UPDATE: Hey, I'm Susie! Thriftables was just a little ol' blog I started in 2012 about thrifting and DIY. When t
he domain thriftables.com got bought up from under me, I decided that I'd let the blog die. It's just a well; I never really updated it anymore anyway.
I will keep the most popular posts up. If you still want to be my buddy, please find me on Pinterest, Instagram, or Etsy. I'll probably start another blog or vintagey project someday soon. When I do, you'll hear about it there.

On a side note, if you find a pin or link that leads you back to thriftables.com, would you mind updating the link to point it back to thriftables.blogspot.com? I would appreciate it, and I'm sure the lost thrifter who stumbles across it will appreciate it, too.

Thursday, August 23, 2012

My Thrifting Survival Kit

Like so many things in life, being a great thrifter is equal parts luck, knowledge, and preparation.
Here is what I consider my "thrifter's survival kit." These items are my secret weapons in all of my thrifting adventures.

Mr. Clean Magic Eraser, Original
This is the first thing I reach for when I return home with a thrift haul. You wet it, ring it out really well, and go to town on the grease pen marks, smudges, grime, and stains that riddle used stuff. I have a thrift store near me that is notorious for using Sharpies to price items! What the heck are they thinking using Sharpies?! No need to worry because Magic Eraser removes Sharpie in a snap.

Howard Feed-N-Wax Wood Polish and Conditioner
Because I live in an apartment, refinishing old wood furniture it not an option for me. I rely on this stuff for cleaning and restoring color and moisture to dried out old wood. It's amazing what a little bottle of oils and wax can do to bring life back to distressed wood. Just apply liberally with a soft cloth, let it sit for twenty minutes, then remove and buff with a dry cloth. It's suggested you follow up with Restore-A-Finish, though I haven't tried it yet.

Bar Keepers Friend Cleanser & Polish
This stuff was a miracle discovery for me. It's absolutely essential for removing surface grime and "scratches" from Pyrex, old pots and pans, and vintage dinnerware. Check out what it did to my Pyrex casserole dish.  It's easy to use, cheap, and available at most grocery stores. Just wet your dish, apply this liberally, and using water and a sponge work it into a paste. Gently rub until clean, rinse well, then wash as usual. This stuff is abrasive, so be careful and wear gloves when using it.

Goo Gone Spray Remover Gel
What can I say about Goo Gone that the name doesn't imply? It's awesome for removing sticker residue, stuck-on labels, and other mysterious stickiness from vintage items. Just apply to the "goo," let sit for a few minutes, and wipe clean.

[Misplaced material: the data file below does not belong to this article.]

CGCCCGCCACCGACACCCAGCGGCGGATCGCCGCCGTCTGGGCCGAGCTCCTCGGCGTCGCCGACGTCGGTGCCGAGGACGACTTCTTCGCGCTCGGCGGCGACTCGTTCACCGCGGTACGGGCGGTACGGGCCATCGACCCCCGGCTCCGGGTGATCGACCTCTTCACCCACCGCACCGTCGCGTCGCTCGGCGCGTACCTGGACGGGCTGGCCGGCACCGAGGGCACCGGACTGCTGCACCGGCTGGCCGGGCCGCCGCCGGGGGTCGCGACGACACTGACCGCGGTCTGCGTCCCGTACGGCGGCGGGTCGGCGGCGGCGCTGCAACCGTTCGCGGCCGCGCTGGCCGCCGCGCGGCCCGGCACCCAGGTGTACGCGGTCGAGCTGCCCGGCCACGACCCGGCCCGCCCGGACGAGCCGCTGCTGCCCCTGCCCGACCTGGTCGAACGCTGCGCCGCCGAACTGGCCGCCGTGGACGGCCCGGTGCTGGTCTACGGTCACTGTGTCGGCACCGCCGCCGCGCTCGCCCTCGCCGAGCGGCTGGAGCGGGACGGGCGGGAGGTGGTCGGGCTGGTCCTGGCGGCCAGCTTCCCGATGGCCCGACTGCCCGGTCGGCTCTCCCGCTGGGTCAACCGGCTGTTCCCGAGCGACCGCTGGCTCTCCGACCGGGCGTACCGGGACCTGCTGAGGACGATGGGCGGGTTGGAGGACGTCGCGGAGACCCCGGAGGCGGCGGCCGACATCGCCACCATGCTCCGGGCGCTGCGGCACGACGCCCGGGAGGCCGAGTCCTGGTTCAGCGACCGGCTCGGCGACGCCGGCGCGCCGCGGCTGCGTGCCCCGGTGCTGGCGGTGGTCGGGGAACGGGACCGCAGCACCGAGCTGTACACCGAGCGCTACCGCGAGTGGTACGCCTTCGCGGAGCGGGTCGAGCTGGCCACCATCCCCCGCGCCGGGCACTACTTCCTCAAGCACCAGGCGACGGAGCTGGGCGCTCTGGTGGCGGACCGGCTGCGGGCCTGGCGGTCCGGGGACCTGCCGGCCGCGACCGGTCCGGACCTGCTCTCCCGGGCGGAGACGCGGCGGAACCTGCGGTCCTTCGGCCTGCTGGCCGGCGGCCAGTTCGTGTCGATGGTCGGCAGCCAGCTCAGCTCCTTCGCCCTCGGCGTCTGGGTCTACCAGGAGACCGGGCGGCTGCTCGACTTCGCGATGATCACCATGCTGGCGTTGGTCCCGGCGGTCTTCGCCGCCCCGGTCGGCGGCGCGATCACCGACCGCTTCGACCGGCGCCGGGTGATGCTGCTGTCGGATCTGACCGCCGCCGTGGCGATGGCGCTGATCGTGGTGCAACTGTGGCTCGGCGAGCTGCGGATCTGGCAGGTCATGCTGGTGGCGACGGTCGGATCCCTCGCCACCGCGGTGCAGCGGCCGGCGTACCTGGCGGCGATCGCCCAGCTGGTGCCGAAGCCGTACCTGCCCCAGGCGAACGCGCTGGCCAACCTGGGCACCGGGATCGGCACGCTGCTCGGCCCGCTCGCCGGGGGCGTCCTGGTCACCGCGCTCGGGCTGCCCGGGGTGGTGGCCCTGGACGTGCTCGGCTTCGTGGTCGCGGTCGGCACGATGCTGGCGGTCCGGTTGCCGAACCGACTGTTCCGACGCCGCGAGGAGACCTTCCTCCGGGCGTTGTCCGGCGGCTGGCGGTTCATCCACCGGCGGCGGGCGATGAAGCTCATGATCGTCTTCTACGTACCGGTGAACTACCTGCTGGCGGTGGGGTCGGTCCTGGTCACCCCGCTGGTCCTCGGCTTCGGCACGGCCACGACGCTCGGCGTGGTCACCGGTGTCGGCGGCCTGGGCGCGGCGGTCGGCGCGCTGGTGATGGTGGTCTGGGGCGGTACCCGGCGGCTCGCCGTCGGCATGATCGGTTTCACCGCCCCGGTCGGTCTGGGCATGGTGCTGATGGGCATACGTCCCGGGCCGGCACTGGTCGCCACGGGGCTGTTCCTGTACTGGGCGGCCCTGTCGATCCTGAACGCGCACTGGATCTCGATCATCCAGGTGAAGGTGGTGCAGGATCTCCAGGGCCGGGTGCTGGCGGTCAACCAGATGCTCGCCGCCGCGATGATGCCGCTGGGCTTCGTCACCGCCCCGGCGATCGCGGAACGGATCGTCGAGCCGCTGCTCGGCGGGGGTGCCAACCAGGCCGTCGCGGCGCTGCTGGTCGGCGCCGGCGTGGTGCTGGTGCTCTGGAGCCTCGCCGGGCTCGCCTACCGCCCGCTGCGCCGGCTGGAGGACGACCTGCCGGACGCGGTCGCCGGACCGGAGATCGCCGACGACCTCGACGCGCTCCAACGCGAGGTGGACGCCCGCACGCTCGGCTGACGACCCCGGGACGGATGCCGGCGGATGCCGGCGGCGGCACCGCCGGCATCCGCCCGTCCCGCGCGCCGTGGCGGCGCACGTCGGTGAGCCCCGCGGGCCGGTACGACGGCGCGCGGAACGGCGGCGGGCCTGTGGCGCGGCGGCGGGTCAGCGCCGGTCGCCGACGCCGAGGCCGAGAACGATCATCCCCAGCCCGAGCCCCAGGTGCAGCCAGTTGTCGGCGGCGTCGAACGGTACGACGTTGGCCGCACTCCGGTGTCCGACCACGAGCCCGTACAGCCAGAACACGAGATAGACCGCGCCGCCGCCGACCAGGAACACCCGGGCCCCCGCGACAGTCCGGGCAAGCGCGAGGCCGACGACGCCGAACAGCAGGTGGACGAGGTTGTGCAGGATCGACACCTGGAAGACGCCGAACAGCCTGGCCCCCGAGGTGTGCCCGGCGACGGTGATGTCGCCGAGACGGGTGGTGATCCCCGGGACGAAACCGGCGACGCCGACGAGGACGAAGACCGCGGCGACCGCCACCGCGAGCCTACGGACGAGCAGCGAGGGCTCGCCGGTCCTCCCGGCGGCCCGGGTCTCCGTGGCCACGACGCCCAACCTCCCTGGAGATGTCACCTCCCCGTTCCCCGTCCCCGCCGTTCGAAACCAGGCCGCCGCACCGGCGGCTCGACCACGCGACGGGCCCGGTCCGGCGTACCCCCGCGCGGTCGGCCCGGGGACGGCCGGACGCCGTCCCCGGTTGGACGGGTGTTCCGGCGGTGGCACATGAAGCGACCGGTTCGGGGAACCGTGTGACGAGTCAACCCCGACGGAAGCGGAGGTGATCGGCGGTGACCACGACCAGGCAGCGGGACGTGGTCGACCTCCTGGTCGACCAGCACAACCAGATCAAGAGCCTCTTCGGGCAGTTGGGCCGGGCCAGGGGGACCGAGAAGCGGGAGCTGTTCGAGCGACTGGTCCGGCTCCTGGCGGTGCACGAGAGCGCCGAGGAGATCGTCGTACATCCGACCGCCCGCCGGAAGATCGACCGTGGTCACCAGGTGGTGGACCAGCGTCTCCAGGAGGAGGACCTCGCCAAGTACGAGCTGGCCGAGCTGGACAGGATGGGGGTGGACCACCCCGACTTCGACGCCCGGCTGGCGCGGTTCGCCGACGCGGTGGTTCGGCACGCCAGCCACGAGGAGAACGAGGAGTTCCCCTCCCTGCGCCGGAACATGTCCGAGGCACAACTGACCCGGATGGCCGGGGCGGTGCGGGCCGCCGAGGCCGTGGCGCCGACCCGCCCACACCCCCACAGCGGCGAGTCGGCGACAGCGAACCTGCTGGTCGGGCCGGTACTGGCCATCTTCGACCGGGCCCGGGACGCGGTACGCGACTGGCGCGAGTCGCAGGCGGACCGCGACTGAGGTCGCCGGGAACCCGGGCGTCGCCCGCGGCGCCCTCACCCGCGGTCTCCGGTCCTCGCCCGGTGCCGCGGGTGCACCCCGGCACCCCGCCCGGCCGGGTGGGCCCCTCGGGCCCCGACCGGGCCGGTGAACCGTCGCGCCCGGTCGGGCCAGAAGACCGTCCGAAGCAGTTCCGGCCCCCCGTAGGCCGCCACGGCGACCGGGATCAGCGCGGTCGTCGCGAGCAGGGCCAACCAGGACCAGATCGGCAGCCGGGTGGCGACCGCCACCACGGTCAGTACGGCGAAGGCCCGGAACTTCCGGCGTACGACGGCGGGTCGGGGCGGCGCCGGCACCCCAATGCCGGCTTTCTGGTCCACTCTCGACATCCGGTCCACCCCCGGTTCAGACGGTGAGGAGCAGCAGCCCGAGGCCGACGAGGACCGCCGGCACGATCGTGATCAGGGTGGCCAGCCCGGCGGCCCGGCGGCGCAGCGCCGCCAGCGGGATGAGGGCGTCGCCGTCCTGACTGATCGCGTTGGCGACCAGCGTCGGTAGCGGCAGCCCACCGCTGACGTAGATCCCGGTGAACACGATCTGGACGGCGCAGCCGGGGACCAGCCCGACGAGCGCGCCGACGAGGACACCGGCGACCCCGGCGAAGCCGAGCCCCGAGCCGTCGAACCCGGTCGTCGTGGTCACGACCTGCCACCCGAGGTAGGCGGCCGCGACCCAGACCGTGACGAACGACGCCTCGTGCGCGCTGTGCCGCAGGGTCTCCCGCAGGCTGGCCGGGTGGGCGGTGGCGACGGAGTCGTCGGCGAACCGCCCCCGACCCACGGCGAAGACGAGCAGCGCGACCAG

Oxiclean Stain Remover
Oh, Billy Mays (RIP,) you really knew what you were talking about with this stuff. I can't even imagine what I'd do without it. If it's vintage and machine/hand washable, Oxi Clean will most likely get it sparkling. I fill my sink with warm water, add a touch of dish soap, and a heaping scoop of OxiClean. I agitate really well, then let my items soak for as long as they need.  

My Smartphone
When thrifting, the time to buy is when you see it. There is no time to go home and research something when other hungry shoppers are on my tail. I use my phone to look up vintage labels, compare prices online, and find nearby thrift stores I may not be aware of. 

Pecard Original Leather Dressing Cleaner and Conditioner
One of my favorite things to bring home from the thrift store is vintage Coach purses. The older, US made ones are to die for in quality and patina. Pecard cleaner and conditioner cleans, restores, and protects leather in one easy step. 

Cotton Gloves
Thrifting can be really gross from time-to-time. I keep a pair in my purse to protect my hands from questionable items.

I'd love to hear what you consider your thrifting essentials. Anything I missed?


  1. I have not used this trick on thrift finds, but I do use it on laminated items at work. We write on laminated materials at my school with Sharpies to keep it from coming off during lessons. Then, when we are done, we use a little fingernail polish remover on a kleenex and the Sharpie wipes right off! I would think this would work well with glass items as well.

  2. Ah, yes, that is a good idea. I'm sure it works great on things like mirrors and the like.


Got a comment? I'd love to hear your thoughts! I read every comment and try to reply to everybody.